By Tessa Raebeck
In the first review of the entire proposed budget for the 2015-16 school year, Sag Harbor School District officials unveiled over $37.4 million in spending, the bulk of which will go to employee benefits and salaries.
While some numbers have yet to be disclosed, School Business Administrator Jennifer Buscemi made projections for several budget lines, including state aid and taxable assessed values for properties in the Towns of Southampton and East Hampton, based on last year’s figures.
Ms. Buscemi projected $1.7 million in state aid, although “this number is subject to change” as Governor Andrew Cuomo has still not released the final state aid numbers to districts, she said. That number represents an increase of 3.85 percent, or $63,027, from the 2014-15 budget.
The budget’s largest proposed increase is in instruction, in part due to a new in-house special education program “that’s going to allow a lot of our students coming in to stay in the district and receive services in the district,” Ms. Buscemi said. But those increases are expected to be offset savings in things like transportation and tuition fees. Total Instruction, which accounts for 57 percent of all expenses, is projected to increase by 3.14 percent, or $641,128 from this year’s budget, for a projected total of $21.06 million.
While instruction costs, which includes appropriations for all regular instruction at both the Sag Harbor Elementary School and Pierson Middle/High School, as well as expenditures for special education programs, extracurricular activities and athletics, is increasing, employee benefits are expected to decrease.
“We did receive an increase to our health insurance lines,” Ms. Buscemi said, “but [with the] decrease in our pension costs, we were able to show a decline for next year…that’s probably the first time in many, many years where you see a decline in employee benefits.”
Employee benefits, which represent almost a quarter of the entire budget, are expected to decline by 1.56 percent.
Salaries and benefits, largely contractual costs, together make up nearly 80 percent of the total budget.
Tuition revenues are expected to decrease by $147,000, because children who have been coming to the district from the Springs School District will now be going to East Hampton after a new agreement was made between those districts. Sag Harbor collected $550,000 in out-of-district tuition and transportation costs in 2014-15, and expects that revenue to decrease to $430,000 next year.
Ms. Buscemi again proposed that the district purchase a new bus. It would ease transportation scheduling and ultimately show cost savings, she said. Contracting out one bus run costs about $50,000 for the year, Ms. Buscemi said, “So it makes sense for us to go out and purchase a new bus” because the cost of $102,000 could be made up in just two years.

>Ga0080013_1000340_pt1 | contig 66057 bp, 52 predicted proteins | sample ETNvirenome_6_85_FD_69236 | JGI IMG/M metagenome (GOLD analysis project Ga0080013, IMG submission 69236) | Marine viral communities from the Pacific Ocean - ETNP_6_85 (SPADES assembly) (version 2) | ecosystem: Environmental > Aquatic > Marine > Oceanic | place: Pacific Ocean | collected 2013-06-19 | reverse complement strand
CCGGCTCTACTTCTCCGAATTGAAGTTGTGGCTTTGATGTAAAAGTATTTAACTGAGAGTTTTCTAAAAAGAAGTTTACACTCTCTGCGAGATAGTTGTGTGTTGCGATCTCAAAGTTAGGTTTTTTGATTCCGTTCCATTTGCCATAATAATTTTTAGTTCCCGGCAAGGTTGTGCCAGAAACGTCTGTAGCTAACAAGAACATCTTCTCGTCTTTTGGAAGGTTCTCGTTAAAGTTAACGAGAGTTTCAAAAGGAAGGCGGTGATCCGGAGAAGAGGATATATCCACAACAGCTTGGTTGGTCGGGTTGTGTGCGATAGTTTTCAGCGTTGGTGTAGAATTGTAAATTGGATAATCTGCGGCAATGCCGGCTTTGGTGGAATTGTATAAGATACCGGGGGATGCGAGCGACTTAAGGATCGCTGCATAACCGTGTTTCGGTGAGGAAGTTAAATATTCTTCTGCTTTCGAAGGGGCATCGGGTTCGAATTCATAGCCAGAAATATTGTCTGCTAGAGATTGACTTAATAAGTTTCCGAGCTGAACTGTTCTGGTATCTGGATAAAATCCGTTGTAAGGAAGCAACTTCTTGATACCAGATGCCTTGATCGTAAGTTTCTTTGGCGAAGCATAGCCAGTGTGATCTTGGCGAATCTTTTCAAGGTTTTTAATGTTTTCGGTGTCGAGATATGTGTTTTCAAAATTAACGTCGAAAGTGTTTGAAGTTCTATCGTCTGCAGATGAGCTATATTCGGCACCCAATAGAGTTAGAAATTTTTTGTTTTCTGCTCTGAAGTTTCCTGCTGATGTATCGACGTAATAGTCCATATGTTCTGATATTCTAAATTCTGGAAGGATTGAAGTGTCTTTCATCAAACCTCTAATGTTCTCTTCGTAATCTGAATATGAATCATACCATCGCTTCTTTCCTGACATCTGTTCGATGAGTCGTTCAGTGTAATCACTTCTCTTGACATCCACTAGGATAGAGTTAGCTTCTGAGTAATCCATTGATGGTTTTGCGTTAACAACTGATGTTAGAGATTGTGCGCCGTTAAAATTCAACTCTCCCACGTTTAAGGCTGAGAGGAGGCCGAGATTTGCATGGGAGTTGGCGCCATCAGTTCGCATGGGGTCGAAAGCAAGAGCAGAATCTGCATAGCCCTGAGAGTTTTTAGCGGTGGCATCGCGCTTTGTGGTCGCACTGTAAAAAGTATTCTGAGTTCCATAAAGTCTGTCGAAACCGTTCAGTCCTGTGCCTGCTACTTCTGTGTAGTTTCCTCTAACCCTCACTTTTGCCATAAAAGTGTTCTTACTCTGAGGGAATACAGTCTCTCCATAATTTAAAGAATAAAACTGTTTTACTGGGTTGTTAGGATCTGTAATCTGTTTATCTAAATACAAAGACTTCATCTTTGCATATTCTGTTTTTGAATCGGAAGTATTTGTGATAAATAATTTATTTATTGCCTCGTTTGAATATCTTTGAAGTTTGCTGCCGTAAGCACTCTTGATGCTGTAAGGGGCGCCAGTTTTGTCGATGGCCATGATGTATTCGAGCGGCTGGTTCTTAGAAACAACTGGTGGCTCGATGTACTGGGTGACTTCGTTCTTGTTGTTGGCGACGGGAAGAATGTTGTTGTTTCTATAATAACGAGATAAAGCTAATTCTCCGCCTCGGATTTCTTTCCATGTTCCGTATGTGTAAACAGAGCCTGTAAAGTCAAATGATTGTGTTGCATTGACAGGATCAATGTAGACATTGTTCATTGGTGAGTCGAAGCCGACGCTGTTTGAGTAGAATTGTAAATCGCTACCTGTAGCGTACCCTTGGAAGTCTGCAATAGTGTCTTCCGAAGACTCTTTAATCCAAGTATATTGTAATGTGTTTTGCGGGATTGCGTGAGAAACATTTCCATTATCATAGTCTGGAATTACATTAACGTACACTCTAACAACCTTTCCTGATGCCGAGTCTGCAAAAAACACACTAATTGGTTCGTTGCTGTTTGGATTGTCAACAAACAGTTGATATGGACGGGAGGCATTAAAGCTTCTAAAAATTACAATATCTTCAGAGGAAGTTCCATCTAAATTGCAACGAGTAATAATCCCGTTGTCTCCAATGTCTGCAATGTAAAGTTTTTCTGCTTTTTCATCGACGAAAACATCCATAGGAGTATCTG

“We’re just under the cap right now at 2.65” percent, Ms. Buscemi said of the state-mandated tax cap on how much the property tax levy can increase year to year, “but in order to close our budget gap, we did need to use some of our reserve funds.”
As projected, the tax levy limit for Sag Harbor is above $34.1 million, or 2.68 percent. The percentage is not the same as the increase to an individual property owner’s tax rate. The tax levy is determined by the budget minus revenues and other funding sources, such as state aid. The tax rate, on the other hand, “is based not only on the levy, but also on the assessed value of your home,” Ms. Buscemi explained.
For the first time since the 2010-11 school year, the taxable assessed values for both the Town of Southampton and the Town of East Hampton increased from the prior year. Although the school district’s voters approved a budget last year that allowed for a tax levy increase of 1.48 percent, the tax rate per $1,000 of assessed value actually decreased by 0.56 to 0.63 percent, depending on home value and town, because of the growth in taxable assessed value.
“Just because the tax levy is increasing, that doesn’t necessarily mean that your tax rate is going to increase,” added Ms. Buscemi. “If the current year’s assessed value goes up these increases are going to decline and vice versa.”
The 2015-16 projected tax levy is about $34.1 million, which represents a tax levy increase of 2.65 percent and a projected tax rate increase of 2.5 percent.
That projected tax rate increase of 2.5 percent would translate to an increase of $130.26 for a home in Southampton valued at $1 million and $130.40 for a home of the same value in East Hampton, based on the 2014-15 assessed values.
A second review of the entire budget will be held on Tuesday, April 14, at 6:45 p.m. in the library of Pierson Middle/High School, located at 201 Jermain Street in Sag Harbor. The school board plans to adopt the 2015-16 budget on April 22 and hold a public hearing on May 5. The annual budget vote and school board elections are on May 19.